Modal Friction on the Brooklyn Bridge

The popularity of crossing New York City's second oldest bridge by foot and pedal is causing friction between the two modes on the promenade above six lanes of motor vehicle traffic. A report released for NYCDOT proposes recommendations.

3 minute read

December 14, 2017, 5:00 AM PST

By Irvin Dawid

Brooklyn Bridge

Christian Mueller / Shutterstock

Pedestrians and cyclists wishing to experience a scenic, but much less crowded river crossing might consider the city's oldest river crossing, which reopened in June 2015, as an alternative not only to the Brooklyn Bridge, which opened in 1883, but the crowded High Line where bikes are prohibited.

Unlike the High Bridge and the High Line, though, the Brooklyn Bridge serves as a critical commute corridor between two of New York's most populous boroughs, and the limited promenade, 10-feet wide at its narrowest point according to Transportation Commissioner Polly Trottenberg in this August 2016 New York Times video, has created friction between the three users: cyclists, pedestrians, and vendors.

Furthermore, the iconic bridge also doubles as the top tourist attraction in Brooklyn, and ranks fifth in New York City, according to an engineering report released this month, "Brooklyn Bridge Promenade — Recommendation Report" [pdf] for the New York City Department of Transportation, and that has created serious promenade congestion. The report was commissioned in August 2016 in part to see if the promenade could be widened

"From 2008 to 2015 pedestrian volumes increased 275% on weekends and cyclists increased 104%," according to the report by the consulting firm, AECOM.

"In response, the New York City Department of Transportation is taking a series of steps to relieve congestion on the Brooklyn Bridge, including possibly creating a separate bike-only entrance to the bridge on the Manhattan side and limiting the number of vendors and where they can sell on the promenade," reports Winnie Hu for The New York Times on Dec. 8.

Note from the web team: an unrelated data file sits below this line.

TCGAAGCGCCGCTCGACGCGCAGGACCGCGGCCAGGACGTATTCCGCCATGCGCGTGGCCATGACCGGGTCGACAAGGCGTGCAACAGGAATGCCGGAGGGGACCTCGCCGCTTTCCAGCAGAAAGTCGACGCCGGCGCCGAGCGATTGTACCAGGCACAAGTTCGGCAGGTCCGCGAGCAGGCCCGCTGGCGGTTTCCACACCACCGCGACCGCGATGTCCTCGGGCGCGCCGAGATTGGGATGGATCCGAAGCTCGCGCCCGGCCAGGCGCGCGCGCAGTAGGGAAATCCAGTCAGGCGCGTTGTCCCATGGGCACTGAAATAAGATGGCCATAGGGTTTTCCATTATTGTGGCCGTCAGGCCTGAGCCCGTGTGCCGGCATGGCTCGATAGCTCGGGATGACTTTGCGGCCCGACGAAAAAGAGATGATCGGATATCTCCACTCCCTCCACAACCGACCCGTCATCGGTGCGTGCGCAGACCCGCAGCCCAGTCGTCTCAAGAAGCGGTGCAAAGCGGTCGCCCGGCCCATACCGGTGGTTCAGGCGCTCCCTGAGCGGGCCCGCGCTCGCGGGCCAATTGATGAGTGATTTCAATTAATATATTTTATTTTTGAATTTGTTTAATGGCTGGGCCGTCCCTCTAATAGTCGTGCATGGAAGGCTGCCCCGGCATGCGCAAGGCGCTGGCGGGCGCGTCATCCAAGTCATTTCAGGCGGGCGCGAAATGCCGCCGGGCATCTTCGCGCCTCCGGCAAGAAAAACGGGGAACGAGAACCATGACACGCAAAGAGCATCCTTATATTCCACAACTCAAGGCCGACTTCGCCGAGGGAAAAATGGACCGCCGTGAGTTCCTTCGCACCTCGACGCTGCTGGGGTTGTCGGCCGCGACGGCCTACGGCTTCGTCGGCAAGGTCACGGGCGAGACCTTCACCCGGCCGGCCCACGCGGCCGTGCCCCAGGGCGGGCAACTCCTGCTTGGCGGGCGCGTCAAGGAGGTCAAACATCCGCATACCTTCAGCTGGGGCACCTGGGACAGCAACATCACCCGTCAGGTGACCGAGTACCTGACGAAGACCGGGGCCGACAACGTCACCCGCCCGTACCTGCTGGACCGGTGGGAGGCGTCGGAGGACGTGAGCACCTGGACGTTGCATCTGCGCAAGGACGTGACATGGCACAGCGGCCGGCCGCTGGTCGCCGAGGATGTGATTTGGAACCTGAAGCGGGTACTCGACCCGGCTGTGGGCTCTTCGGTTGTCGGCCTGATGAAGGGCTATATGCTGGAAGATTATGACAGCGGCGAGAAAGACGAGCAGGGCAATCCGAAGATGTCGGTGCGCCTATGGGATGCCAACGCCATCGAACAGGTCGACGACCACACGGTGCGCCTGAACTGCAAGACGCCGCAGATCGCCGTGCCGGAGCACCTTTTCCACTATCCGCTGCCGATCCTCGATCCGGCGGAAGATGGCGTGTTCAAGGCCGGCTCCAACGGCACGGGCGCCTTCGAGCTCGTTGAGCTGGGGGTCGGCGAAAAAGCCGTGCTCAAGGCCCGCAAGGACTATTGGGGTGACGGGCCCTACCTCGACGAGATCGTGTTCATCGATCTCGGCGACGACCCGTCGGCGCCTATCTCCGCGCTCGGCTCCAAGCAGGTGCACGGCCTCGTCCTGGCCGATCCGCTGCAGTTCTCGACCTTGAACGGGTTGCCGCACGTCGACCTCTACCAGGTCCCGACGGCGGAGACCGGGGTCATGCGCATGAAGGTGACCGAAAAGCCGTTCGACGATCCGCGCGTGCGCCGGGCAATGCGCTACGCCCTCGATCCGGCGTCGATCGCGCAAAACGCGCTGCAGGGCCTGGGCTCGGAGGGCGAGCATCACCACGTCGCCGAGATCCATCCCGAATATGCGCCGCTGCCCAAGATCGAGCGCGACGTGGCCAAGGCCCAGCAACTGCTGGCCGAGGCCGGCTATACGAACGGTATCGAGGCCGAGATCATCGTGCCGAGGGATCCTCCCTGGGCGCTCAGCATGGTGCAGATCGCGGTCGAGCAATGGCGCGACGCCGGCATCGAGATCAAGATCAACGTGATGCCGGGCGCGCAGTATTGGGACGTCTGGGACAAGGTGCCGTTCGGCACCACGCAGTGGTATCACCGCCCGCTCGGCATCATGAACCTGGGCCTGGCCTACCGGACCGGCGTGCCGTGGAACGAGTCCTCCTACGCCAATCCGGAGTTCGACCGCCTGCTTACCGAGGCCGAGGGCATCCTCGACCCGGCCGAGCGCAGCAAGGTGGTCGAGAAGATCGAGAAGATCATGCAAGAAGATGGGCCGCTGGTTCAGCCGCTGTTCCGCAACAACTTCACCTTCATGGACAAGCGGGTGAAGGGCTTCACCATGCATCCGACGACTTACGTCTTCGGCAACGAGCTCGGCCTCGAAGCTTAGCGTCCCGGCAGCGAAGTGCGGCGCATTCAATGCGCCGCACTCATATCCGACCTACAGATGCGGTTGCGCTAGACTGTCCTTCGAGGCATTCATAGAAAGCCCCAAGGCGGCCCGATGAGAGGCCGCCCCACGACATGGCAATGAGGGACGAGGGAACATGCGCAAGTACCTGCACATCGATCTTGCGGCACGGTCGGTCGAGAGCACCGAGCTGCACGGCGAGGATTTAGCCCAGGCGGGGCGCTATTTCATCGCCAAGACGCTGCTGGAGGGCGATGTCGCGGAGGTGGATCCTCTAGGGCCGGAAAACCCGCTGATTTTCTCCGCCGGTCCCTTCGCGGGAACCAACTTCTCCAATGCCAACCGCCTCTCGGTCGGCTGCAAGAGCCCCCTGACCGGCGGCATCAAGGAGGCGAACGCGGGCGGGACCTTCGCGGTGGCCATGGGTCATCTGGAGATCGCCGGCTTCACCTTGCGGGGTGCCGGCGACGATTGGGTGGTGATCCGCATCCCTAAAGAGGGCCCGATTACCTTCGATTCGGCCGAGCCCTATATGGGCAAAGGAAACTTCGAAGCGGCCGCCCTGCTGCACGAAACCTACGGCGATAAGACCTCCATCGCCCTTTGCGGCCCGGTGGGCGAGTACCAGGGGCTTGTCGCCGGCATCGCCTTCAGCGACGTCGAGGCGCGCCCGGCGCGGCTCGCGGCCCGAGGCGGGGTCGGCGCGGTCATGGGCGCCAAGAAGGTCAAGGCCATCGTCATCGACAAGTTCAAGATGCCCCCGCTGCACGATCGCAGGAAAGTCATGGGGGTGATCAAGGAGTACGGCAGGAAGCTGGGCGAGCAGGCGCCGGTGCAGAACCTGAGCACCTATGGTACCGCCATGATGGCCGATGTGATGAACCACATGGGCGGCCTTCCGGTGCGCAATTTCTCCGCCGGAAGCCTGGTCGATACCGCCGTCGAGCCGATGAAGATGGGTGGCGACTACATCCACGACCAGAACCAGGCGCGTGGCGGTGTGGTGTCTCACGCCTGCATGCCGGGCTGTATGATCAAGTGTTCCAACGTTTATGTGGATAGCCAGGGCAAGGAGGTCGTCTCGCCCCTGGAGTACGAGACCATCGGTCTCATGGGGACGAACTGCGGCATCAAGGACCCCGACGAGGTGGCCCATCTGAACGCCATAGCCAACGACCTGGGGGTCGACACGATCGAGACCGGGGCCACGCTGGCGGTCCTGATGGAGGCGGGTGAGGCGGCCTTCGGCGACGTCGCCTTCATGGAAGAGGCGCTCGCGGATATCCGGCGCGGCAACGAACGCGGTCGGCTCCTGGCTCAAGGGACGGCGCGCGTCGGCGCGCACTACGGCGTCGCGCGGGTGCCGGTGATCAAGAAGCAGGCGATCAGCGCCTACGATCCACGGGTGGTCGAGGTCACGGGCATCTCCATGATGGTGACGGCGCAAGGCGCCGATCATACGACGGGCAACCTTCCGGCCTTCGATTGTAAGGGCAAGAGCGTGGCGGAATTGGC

The report does not recommend widening the promenade for the same reason many transportation advocates oppose widening freeways – it creates induced demand, "add[ing] more weight to the bridge, which could be a problem," writes Hu.

Aecom recommended an inspection of the bridge’s cables before considering any deck expansion, according to the report. The cables, which are original [including the inferior ones installed by the shady contractor, J. Lloyd Haigh,] had already been scheduled for a full inspection in 2019, the first since the 1980s.

The report did make some near-term recommendations, including a separate bike access [pdf] from Manhattan which "would divert cyclists from the heavily crowded entrance to the bridge...The city would create this bike entrance by converting a vehicle exit ramp on Park Row that was closed after the Sept. 11 terror attacks..."

The report also ruled out a more controversial approach that would turn an existing vehicle lane into a roadway bike lane — something that has been called for by cyclists, transportation advocates and urban planners. The report said that it raised safety concerns, would be difficult to maintain, and would lead to traffic backups.

That recommendation didn't sit well with Paul Steely White, the executive director of Transportation Alternatives, an advocacy group.

“Improving the entrances is welcome, but you’re not doing enough to address the core problem that there is not enough space for pedestrians and bikers on the bridge itself,” he said. “Generally, cars are still coming first and bikers and pedestrians are left to fight over the leftovers.”

In 1950, trolley tracks on the bridge were removed and traffic was restricted to passenger vehicles, notes the history section (page 5) of AECOM's 19-page powerpoint presentation [pdf].

The photos by Edu Bayer that accompany the article allow the reader to visualize the many problems that occur between the three users of the bridge, but it's the friction between pedestrian and cyclists that can be unsettling.

“I’m always looking on the side because I never know when I’m going to get hit by a bike," stated one pedestrian in Hu's earlier article (posted here) on promenade congestion.

Friday, December 8, 2017 in The New York Times

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